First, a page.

I mean, right now the thought of re-reading something is just so laughably out of the realm of possibility for me.  As I write this, I’m looking at four fat stacks of physical books that I own and ought to have read years ago.  That’s not even counting all the favors I owe in the form of books I should be reading that I just plain haven’t bought yet.  Or all the sorts of hints and dodges that I give people that sort of suggest I’ve maybe read their work while desperately hoping they never point blank ask.
Ingesting a book, grokking it, letting it become a part of you, that’s certainly a dead part of my life.  I don’t know if it’s the times (man) or just my age, or just me personally.  But I do wonder about kids.  I don’t know if they’ll have a HITCH-HIKER’S GUIDE (or whatever) the way I did.  Maybe all kids do.  Maybe they ingest books a hundred thousand times because that’s what you do when you’re a kid.  I don’t know if I even want them to.  Maybe it’s better not to do that, and to spend that time wisely broadening your horizons.  I mean, I didn’t.  Then again, I’m a frood who really knows where my towel is, so, you know, I guess it’s kind of a trade-off.

Something, Something Title Whatever

As I sit here tweaking the next draft of my latest MS, I can’t help but think that this is the THIRD book I’ve managed to write in two years.

I’m no James Patterson, but that’s a fuck ton of words.

And then I’m overwhelmed by this weird sadness.

I think, I’ve devoted so much time to this writing life–not just the two years of solid writing, but another 4 years of learning how to do it in the first place. I’ve poured so much of what I see as my identity into this title–WRITER–that the moment I deviate from the routine, or think for even a minute that I’d want to do something else with my day, I start to lose myself.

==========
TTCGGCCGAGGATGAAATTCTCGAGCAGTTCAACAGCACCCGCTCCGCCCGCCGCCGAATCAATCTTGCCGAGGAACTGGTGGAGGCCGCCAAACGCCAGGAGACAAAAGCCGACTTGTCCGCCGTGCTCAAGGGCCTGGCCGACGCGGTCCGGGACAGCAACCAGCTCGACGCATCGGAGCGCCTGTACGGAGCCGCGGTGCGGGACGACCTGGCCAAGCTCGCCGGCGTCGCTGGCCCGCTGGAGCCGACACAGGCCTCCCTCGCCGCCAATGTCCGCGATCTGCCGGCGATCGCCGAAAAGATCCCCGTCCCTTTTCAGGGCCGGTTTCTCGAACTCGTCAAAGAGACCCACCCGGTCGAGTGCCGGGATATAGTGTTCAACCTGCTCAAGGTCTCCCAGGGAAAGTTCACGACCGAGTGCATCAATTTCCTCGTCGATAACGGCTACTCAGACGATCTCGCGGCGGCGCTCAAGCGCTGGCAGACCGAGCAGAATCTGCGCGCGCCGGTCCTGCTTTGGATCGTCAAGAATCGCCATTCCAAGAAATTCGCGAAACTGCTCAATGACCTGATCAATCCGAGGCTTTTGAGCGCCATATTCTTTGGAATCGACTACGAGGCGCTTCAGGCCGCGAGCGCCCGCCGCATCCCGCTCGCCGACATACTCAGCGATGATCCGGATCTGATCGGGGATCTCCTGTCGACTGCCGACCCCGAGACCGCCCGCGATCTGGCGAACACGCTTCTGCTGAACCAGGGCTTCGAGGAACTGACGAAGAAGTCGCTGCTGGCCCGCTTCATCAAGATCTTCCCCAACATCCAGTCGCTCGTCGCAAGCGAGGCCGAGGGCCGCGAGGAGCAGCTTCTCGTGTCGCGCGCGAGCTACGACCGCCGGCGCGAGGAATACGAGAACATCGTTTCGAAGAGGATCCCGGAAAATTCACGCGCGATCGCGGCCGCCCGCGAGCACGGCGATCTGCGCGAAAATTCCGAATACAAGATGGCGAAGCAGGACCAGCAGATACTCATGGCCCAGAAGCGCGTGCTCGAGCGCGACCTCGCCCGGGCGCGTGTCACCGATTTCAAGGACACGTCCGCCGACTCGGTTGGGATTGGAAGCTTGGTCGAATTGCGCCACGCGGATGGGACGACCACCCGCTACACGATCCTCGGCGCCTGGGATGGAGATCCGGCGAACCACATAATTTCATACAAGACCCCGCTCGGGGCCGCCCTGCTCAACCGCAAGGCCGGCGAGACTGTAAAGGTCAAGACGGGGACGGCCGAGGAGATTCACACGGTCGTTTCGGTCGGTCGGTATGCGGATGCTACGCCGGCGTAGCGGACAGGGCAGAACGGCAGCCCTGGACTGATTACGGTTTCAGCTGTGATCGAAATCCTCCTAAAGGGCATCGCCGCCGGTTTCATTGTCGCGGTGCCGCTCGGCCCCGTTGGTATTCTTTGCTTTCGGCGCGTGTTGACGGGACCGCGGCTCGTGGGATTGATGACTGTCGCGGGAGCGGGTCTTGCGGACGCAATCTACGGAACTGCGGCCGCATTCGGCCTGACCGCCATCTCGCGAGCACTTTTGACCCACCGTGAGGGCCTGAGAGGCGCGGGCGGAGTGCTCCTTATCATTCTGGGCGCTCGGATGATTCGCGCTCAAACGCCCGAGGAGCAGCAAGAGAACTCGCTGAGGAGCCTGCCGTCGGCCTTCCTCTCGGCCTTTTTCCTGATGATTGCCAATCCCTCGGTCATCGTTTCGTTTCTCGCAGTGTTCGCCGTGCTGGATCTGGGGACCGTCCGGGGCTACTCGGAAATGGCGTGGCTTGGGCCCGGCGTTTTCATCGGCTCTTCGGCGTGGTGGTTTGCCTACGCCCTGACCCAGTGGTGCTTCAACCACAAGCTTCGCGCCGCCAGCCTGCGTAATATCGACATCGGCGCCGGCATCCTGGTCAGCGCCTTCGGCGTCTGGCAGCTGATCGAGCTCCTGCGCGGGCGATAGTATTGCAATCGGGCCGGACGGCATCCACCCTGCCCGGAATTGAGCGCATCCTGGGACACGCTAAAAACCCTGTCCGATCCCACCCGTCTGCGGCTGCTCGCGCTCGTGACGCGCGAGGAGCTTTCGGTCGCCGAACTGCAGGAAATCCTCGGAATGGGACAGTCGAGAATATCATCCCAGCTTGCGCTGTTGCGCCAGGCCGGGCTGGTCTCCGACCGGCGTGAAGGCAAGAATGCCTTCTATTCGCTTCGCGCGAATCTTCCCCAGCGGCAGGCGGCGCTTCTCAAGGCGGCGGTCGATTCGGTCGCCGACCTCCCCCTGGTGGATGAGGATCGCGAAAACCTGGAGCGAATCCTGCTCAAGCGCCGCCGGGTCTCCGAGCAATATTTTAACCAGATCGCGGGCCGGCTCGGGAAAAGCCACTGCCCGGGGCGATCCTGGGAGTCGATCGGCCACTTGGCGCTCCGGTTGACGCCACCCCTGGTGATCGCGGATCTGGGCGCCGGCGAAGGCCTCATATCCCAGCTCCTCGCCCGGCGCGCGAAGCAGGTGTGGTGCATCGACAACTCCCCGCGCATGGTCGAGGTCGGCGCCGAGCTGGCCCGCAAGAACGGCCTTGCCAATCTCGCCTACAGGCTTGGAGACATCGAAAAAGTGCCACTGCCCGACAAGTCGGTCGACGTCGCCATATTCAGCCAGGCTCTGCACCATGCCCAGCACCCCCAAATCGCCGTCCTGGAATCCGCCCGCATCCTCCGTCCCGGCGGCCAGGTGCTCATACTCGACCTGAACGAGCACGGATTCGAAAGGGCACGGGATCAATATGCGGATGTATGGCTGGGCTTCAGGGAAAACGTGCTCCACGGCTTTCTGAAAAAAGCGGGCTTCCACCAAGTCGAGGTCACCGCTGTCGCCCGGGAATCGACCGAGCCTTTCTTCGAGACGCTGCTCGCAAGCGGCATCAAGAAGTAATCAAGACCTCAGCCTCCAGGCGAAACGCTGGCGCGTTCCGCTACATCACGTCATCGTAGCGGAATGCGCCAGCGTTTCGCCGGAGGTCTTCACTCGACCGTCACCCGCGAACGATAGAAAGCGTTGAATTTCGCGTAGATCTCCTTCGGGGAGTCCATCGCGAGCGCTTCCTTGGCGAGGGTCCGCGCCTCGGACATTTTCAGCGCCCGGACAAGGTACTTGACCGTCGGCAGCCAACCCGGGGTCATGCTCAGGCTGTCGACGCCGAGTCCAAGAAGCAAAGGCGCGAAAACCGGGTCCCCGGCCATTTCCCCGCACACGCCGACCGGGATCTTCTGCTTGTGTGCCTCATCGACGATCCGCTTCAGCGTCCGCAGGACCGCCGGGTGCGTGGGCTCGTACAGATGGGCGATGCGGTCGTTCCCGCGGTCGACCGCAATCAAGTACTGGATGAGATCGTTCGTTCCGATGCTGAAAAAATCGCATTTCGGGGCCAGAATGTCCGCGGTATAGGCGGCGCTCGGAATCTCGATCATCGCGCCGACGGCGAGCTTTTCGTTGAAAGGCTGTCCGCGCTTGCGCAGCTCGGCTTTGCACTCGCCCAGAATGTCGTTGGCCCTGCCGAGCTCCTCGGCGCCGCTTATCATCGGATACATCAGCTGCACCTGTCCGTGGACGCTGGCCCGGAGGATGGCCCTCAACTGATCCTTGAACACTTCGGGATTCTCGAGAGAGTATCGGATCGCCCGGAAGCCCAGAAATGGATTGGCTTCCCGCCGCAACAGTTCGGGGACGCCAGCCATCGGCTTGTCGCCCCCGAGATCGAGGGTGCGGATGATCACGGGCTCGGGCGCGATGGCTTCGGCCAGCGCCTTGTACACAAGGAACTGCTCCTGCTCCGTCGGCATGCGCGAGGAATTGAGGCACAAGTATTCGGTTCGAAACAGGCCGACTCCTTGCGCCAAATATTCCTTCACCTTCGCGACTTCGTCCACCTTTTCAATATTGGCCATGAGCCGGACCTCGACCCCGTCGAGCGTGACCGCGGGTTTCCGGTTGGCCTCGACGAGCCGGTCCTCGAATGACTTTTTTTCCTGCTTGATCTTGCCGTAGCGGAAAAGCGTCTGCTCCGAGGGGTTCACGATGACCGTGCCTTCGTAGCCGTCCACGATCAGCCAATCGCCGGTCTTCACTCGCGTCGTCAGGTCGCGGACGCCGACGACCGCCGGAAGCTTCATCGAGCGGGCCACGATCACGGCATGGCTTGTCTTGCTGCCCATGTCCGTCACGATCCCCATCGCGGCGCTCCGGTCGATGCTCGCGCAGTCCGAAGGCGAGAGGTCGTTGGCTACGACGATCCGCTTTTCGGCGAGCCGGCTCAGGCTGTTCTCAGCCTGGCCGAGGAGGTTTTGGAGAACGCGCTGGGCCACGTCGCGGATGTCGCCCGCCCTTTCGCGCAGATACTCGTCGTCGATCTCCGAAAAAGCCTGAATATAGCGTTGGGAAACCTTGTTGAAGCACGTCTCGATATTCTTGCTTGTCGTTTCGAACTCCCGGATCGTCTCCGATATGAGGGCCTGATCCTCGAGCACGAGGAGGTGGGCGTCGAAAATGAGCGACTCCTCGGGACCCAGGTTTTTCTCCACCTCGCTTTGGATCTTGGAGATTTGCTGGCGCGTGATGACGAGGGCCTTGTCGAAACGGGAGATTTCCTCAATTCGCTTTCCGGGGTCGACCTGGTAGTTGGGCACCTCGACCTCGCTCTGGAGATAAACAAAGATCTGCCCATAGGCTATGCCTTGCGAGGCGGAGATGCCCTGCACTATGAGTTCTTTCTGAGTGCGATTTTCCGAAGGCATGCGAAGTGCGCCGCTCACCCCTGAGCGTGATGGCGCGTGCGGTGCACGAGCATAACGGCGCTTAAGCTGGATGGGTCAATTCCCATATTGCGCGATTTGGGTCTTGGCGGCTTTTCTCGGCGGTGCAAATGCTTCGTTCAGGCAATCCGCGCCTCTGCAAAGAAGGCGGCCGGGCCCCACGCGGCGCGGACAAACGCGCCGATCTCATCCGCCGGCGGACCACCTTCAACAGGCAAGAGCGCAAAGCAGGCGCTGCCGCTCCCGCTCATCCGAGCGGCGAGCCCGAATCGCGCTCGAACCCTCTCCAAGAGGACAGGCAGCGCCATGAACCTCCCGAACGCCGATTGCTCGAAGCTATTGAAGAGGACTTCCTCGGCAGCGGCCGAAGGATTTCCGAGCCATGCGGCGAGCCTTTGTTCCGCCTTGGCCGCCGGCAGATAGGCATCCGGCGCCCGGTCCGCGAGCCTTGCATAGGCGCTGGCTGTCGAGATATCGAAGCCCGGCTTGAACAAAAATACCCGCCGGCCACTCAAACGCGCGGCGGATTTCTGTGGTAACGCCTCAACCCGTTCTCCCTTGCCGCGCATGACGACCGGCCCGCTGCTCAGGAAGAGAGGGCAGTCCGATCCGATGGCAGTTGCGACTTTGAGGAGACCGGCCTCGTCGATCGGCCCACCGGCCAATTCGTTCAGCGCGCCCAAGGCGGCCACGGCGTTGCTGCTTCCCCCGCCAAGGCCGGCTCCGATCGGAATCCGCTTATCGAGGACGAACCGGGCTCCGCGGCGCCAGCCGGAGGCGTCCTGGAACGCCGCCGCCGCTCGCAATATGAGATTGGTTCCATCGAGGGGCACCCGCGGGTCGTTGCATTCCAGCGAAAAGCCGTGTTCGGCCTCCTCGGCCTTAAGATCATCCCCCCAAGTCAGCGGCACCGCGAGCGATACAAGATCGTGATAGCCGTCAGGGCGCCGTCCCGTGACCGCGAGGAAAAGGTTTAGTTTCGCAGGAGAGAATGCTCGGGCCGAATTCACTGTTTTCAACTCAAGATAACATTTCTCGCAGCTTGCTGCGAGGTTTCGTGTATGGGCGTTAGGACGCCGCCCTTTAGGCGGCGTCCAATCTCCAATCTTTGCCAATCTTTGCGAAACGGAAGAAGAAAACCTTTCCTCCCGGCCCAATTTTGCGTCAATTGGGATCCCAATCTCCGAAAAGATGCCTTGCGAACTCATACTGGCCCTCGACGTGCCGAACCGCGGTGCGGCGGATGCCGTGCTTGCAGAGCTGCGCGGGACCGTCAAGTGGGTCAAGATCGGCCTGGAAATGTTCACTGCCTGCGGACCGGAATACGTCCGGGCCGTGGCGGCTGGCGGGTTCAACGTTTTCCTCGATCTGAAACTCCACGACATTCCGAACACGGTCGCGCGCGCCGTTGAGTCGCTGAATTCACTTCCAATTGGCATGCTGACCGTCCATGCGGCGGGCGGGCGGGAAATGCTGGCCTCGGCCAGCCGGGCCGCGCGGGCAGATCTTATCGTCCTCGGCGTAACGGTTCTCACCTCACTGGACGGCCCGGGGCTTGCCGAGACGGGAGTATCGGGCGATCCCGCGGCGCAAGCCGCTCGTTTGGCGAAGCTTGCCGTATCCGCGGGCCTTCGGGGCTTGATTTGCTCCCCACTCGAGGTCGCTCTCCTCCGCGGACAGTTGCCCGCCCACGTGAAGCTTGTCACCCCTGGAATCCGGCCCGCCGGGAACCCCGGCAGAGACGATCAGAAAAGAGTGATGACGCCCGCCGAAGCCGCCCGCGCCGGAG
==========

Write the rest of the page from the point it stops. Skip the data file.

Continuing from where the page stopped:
I get depressed.

I think, what if this isn’t what I’m supposed to do? What if I’m not good enough? What if this shit-shoveling I manage to do on a semi-daily basis is a waste of time?

It’s not. I know it’s not. At least, the lizard part of my brain knows it’s not. I always come around.

But sometimes…

Sometimes it’s harder than others.

Today. Today, it’s hard.

Do me a favor and write a few awesome words. Throw me some wordsmith karma.

Short Fiction Monday – Excerpt AND Contributions?

‘allo, dearies. 

Here is your short fiction fix on this lovely Presidents’ Day Monday. It’s like a double-whammy of shit, isn’t it? It’s Monday, AND you can’t go to the bank and get laundry money because they’ve closed for some obscure holiday that doesn’t really mean anything anymore. Never fear, Crunchy-Smooshy is here for you.

Excerpt from a yet-to-be-titled WIP: